The hotel is named after a pretty town on the shore of Lake Como, one of Italy’s most famous lakes, but rather than try to duplicate the scenery around the lake or decorate storefronts to look even vaguely Italian, The Bellagio chooses instead to exude what many people think of as Italian splendor. The property may not look like anything in Italy, but it’s what people want Italy to look and feel like. And the Italy of the rich and famous may very well look like The Bellagio (I’ll have to get back to you when I’m rich and famous in Italy).
Like the Paris Las Vegas, The Venetian’s odes to Venice are more on the obvious side of the scale. Venice’s iconic bell tower may not be as recognizable the world over as the Eiffel Tower, but the bell tower’s there, alongside a building with a facade designed to look just like the Doge’s Palace. But it’s the area of the property called “Grand Canal Shoppes” that will really throw you for a surreal loop if you’ve been to Venice before.
First of all, as the name should indicate, there is a canal running through the middle of shopping “lanes.” Nevermind that this indoor canal is, unlike the real thing, swimming-pool clear – the canal has several Venetian-style bridges spanning it, and there are full-sized gondolas (piloted by singing gondoliers in striped jerseys) floating by. I think the Vegas version of a gondola ride has all the romance of the original (which is to say, not much), given the gawkers and photographers making the experience decidedly less-than-intimate, but there’s no denying the novelty of having a canal inside a hotel.
The pièce de résistance, however, comes when you turn the corner and enter The Venetian’s version of St. Mark’s Square. There’s no St. Mark’s Basilica, but the faux piazza is pretty and beautifully lit: the sky-painted ceiling actually fades to dusk as the sun sets outside.
The Venetian has an array of restaurants (covering several national cuisines) to choose from, but the Italian notables are Mario Batali’s pair of eateries – Enoteca San Marco and B&B Ristorante. Oddly, one of the best French restaurants in Las Vegas isn’t in a French-themed hotel, but in The Venetian – Thomas Keller’s fantastic bistro Bouchon.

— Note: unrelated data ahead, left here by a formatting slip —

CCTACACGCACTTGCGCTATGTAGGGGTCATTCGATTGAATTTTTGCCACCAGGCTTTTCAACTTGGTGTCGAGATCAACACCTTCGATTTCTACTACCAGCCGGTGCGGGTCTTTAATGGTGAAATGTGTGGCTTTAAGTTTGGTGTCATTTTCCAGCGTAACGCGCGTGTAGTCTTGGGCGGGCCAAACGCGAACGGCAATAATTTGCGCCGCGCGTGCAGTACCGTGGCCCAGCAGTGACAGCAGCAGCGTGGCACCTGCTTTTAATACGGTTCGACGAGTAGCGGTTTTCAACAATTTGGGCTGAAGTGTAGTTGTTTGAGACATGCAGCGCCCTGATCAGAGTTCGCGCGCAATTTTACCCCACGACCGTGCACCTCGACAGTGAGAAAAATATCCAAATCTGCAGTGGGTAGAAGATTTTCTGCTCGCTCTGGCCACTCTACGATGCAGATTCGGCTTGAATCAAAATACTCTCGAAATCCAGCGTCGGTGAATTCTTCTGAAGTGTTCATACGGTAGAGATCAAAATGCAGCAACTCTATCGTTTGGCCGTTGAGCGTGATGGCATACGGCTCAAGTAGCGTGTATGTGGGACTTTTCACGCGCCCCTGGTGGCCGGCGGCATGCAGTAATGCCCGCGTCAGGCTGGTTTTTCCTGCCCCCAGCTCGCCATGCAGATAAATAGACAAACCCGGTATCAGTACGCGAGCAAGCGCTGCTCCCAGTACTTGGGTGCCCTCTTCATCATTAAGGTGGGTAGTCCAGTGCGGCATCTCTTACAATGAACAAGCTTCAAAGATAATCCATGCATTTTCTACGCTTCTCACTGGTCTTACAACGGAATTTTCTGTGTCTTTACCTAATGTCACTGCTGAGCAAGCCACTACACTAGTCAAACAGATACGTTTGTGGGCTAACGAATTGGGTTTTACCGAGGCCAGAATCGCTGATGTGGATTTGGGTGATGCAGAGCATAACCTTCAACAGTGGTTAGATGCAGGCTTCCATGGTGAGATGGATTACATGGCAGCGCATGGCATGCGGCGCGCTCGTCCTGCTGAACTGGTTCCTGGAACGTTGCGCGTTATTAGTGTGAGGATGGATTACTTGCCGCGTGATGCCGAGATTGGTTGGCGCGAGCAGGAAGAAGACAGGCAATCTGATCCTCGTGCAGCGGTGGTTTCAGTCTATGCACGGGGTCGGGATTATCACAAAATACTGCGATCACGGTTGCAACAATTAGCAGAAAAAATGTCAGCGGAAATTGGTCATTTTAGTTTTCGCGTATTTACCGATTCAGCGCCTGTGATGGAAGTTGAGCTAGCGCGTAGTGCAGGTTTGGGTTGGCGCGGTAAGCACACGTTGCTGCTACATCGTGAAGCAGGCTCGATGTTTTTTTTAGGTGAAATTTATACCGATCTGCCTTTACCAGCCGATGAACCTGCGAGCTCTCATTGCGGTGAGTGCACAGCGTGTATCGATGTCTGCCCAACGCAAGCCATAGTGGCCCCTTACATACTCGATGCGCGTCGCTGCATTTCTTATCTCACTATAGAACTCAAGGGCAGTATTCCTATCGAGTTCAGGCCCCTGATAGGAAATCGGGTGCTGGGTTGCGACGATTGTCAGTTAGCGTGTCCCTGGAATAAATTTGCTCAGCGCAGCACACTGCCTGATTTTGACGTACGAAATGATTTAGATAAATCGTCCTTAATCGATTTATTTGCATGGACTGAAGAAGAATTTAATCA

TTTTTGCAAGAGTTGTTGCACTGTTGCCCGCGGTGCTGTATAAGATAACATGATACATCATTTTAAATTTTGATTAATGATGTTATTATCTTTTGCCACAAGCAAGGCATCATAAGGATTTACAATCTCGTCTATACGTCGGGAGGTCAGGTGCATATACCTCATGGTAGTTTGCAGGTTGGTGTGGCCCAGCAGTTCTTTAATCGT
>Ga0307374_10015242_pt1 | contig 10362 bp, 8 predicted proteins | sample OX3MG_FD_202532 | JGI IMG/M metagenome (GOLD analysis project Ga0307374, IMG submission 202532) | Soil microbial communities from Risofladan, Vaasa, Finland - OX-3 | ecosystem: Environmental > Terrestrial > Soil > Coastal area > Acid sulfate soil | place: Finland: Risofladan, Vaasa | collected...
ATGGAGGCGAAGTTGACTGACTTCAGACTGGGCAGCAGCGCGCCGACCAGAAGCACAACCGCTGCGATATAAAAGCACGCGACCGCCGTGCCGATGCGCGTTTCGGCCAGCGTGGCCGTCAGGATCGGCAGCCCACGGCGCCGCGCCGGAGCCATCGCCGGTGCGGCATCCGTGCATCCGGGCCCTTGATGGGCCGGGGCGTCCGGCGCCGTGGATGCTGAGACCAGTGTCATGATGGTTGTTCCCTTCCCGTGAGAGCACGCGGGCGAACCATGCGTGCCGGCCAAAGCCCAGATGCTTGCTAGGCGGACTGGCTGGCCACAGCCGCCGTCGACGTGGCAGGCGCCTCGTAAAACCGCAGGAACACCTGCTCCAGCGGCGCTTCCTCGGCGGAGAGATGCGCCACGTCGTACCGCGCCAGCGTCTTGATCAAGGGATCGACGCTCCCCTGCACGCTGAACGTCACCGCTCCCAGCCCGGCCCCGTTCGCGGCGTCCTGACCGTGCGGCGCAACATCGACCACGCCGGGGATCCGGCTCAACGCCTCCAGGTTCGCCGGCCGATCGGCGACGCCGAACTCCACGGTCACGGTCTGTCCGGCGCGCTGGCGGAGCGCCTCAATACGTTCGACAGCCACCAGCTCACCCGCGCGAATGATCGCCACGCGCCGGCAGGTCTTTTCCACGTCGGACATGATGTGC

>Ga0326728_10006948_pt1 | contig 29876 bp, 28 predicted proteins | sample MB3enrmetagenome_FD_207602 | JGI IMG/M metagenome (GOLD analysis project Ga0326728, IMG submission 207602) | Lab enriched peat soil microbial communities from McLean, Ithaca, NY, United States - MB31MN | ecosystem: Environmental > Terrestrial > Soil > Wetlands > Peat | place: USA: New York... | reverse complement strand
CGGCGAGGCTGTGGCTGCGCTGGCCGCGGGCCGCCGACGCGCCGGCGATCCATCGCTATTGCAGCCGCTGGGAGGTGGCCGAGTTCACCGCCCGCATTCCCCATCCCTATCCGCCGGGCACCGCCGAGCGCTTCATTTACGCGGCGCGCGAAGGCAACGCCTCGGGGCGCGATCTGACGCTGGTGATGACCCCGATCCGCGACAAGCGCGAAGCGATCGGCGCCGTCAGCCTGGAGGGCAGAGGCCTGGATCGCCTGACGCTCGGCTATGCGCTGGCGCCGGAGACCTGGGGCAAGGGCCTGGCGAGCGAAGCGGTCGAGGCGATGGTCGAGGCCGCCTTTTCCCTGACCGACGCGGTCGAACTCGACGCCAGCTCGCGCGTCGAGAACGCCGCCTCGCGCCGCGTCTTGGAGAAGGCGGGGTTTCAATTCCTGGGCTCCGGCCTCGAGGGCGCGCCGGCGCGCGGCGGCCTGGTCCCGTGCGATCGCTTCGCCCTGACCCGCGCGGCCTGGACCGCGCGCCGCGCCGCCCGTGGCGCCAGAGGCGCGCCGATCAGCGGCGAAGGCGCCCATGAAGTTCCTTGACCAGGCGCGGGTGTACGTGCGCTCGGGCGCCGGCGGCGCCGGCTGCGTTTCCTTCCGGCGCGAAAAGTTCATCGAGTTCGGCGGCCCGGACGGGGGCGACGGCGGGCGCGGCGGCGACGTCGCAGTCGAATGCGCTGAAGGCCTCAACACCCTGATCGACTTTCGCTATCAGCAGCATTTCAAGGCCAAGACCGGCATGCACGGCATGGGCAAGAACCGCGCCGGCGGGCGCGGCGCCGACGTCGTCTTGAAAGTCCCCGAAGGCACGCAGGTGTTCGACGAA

In my opinion, the closest Las Vegas comes to evoking Europe is through its food – there are restaurants in Vegas that serve up authentic fare, even if they do it surrounded by neon lights. So I shouldn’t have been surprised to find that at the Las Vegas Hofbräuhaus the food and beer are absolutely like what you’d get at the real Hofbräuhaus in Münich.
The Hofbräuhaus Las Vegas is off The Strip, but worth the side-trip – that is, if you like giant steins of Bavarian beer and plates heaped with sausages, sauerkraut, and sweet mustard. The experience isn’t so transportive that you’ll forget you’re in Las Vegas – the goofy non-stop musical act in the corner and the woman snapping photos (later offering them as picture keychains) make that a little tough. But if you can ignore all of that and focus on the great German beers and food, you’ll have a wonderful Bavarian time.
The Bottom Line
If you love Europe, and you go to Las Vegas expecting to find a little piece of Europe there – like some kind of Epcot Center with gambling – you’re going to be disappointed. If you can appreciate the whimsical nods to Europe that you’ll find in a few places in Las Vegas (and dig in unapologetically to some really great European restaurants), then you’ll enjoy Las Vegas for what it is.
And then, if you’re still craving the real Europe, you can go there next. Ain’t travel grand?
You should know that the impetus for this article was a press trip I participated in when my visit to Las Vegas was comp’d by the nice folks at the Paris Las Vegas. The opinions expressed in this article are, however, entirely my own.